In case you missed it, the nation’s smallest state just passed the biggest piece of legislation to provide financial transparency on the part of future preside!ntial candidates. On a 34-3 vote, the Rhode Island State Senate passed a bill that would require presidential candidates to release their last five years of federal tax returns in order to be placed on the ballot in presidential years. The bill now moves on to the House of Representatives where it is expected to pass by a similar margin.
Every presidential candidate for the last forty years has released their federal tax returns. The exception has been Donald Trump. He has given as a reason why he can’t release his tax returns that they are under audit. However, as far back as 2016, the Internal Revenue Service has stated that “nothing prevents individuals from sharing their own tax information.” It is safe to say that being under audit is not a credible reason for a failure to provide transparency into a presidential candidate’s tax return.
One of the primary reasons for releasing a presidential candidate’s federal tax return is to determine whether or not the candidate may have any financial conflicts of interest which may impact his or her presidency. Another reason which is at least as important is what is the nature and extent of the candidate’s contributions to charitable organizations. Both of these reasons would certainly apply to Donald Trump who has failed to separate himself from his businesses and has apparently violated the laws of New York state regarding his charitable foundation.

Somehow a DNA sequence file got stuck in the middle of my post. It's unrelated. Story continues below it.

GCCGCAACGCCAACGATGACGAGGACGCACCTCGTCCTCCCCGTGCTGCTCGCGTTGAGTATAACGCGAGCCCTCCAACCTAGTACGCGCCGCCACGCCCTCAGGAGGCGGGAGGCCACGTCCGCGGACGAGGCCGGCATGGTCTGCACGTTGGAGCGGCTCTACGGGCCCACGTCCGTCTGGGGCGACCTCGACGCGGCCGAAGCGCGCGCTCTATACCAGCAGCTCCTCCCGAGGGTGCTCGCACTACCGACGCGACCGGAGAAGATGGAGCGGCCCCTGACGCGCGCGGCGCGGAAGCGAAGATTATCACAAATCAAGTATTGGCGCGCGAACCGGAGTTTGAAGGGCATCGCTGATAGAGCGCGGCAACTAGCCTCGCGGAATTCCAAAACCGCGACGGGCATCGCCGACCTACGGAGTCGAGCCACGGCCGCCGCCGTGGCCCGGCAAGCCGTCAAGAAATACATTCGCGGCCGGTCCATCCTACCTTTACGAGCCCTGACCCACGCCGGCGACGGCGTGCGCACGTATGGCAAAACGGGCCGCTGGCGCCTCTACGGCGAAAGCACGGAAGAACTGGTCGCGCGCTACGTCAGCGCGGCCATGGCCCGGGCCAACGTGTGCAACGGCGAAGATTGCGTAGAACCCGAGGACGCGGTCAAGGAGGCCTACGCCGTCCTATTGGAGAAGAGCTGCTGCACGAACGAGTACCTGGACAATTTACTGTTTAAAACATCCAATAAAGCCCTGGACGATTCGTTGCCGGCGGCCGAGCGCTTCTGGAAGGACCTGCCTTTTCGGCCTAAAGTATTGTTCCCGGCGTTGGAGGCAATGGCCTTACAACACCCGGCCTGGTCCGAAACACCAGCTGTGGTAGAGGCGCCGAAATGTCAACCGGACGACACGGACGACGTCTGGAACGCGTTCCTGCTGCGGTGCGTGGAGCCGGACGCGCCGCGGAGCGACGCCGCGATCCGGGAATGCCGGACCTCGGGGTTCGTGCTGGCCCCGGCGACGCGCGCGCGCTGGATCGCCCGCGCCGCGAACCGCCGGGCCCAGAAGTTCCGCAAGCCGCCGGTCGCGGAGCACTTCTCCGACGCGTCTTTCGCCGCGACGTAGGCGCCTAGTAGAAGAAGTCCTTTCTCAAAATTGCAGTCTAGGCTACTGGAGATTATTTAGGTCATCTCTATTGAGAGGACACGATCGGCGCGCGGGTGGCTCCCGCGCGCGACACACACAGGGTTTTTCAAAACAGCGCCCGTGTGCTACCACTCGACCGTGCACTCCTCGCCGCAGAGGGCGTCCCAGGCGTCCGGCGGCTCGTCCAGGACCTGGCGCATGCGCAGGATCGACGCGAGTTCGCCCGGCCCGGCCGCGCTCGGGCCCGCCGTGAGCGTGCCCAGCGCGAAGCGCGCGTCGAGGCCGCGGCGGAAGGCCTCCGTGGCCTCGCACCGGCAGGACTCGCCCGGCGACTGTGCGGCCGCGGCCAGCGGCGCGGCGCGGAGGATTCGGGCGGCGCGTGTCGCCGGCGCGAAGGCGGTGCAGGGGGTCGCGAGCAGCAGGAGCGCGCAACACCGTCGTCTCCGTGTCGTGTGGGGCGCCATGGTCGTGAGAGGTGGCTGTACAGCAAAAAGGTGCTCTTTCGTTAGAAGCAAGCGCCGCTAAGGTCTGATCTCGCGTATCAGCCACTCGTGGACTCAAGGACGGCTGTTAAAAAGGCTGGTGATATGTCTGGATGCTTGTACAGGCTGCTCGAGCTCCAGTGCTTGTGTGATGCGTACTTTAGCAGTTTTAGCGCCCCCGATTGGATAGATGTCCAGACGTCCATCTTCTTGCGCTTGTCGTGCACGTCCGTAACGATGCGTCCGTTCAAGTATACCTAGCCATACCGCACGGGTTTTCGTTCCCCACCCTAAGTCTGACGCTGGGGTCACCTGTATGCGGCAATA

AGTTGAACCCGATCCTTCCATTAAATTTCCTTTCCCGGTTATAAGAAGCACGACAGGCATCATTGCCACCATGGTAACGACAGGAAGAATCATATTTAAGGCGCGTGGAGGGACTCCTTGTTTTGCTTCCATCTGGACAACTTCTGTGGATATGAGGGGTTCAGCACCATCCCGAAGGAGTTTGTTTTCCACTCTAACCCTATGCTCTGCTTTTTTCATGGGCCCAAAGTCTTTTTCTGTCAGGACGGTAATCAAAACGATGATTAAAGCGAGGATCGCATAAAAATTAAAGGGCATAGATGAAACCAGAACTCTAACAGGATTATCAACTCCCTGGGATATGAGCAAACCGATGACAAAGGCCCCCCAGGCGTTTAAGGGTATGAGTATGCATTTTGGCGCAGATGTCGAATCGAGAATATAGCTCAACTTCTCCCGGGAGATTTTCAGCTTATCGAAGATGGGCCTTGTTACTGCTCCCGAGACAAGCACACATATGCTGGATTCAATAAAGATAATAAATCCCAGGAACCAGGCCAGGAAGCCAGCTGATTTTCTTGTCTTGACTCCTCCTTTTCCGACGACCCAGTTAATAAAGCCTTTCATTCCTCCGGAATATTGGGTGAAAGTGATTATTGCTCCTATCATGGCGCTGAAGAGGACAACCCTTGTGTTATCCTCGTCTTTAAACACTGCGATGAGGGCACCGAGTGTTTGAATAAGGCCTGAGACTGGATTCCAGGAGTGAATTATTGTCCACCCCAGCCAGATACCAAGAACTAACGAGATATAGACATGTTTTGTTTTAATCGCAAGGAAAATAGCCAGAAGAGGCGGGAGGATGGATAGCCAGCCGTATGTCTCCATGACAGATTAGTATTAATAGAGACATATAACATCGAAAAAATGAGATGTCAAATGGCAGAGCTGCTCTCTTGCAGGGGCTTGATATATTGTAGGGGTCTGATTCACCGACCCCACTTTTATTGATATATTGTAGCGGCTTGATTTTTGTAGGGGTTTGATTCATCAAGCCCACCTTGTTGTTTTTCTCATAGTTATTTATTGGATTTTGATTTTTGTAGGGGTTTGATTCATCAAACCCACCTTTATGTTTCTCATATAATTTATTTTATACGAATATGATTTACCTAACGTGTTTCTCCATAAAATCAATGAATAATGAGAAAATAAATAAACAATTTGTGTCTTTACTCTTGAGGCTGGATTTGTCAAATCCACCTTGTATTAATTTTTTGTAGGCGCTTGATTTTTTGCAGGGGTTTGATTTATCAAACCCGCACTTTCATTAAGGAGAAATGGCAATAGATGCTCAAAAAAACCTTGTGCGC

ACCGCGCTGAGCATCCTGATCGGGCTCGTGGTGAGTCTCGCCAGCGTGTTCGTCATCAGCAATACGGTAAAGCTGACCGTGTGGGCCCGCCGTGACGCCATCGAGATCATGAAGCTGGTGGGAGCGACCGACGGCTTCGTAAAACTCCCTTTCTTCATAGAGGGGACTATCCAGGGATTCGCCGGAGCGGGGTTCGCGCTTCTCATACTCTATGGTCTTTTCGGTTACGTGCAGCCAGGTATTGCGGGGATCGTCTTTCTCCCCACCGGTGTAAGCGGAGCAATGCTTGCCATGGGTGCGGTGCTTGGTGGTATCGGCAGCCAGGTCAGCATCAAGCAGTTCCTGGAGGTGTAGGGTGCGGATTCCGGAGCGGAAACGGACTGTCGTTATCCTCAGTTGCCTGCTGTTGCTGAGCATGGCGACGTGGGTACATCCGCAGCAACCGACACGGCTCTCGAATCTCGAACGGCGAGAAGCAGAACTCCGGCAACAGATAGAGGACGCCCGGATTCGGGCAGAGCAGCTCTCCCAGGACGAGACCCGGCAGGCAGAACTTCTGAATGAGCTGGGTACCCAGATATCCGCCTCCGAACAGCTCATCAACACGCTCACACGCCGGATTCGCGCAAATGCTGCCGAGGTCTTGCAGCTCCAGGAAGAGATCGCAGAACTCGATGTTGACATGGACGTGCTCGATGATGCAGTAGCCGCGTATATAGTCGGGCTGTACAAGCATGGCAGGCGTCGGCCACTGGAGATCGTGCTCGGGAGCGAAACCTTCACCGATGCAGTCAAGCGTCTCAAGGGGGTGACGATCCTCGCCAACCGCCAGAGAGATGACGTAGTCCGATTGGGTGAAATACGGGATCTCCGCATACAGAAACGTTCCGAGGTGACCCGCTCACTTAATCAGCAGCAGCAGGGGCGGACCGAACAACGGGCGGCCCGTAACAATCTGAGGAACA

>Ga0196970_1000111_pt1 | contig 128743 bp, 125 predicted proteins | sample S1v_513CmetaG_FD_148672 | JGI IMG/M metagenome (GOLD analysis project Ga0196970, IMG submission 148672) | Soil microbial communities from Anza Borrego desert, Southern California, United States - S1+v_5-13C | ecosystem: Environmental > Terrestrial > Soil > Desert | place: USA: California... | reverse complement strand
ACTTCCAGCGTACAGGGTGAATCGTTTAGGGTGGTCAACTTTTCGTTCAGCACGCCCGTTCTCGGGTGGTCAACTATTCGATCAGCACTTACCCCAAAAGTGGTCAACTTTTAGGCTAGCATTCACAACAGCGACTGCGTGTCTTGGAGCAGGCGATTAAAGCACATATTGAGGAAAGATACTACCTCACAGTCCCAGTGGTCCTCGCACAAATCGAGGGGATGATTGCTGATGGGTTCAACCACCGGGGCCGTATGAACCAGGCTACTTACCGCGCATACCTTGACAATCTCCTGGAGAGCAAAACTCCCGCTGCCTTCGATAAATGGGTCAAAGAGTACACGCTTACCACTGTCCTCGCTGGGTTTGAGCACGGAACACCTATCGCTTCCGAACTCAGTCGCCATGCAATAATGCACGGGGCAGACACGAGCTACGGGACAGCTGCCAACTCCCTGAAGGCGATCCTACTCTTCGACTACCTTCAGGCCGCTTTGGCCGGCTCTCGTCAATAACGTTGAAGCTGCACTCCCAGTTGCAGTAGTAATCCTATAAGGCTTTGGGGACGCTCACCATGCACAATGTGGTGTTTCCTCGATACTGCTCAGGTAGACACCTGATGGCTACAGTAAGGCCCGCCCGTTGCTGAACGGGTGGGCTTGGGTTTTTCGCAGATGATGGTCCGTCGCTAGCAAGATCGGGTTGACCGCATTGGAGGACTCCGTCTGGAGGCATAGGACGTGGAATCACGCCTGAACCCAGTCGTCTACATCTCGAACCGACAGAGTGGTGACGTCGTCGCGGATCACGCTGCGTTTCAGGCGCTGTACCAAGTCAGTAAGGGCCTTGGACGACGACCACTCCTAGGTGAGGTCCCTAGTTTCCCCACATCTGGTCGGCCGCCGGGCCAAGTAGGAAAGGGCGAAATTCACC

A comprehensive discussion of Trump’s conflicts of interest regarding his business interests can be found in this article. According to The New York Times, regarding Trump’s misuse of his charitable foundation, “the New York State attorney general’s office filed a scathingly worded lawsuit on Thursday taking aim at the Donald J. Trump Foundation, accusing the charity and the Trump family of sweeping violations of campaign finance laws, self-dealing and illegal coordination with the presidential campaign.” The full scope of the lawsuit can be found in this article. Suffice to say, requiring the disclosure of a presidential candidate’s tax returns would have been beneficial to the electorate prior to going into the voting booth.
In order to avoid such occurrences in the future, it would seem wise for state legislatures to enact legislation like that of Rhode Island before the 2020 election. President Trump would, of course, have to release five years of his federal income tax returns. Failure to do so would keep him or any other candidate off the ballot. This legislation should be reasonable for most state legislators. Who would vote against making the election process more transparent?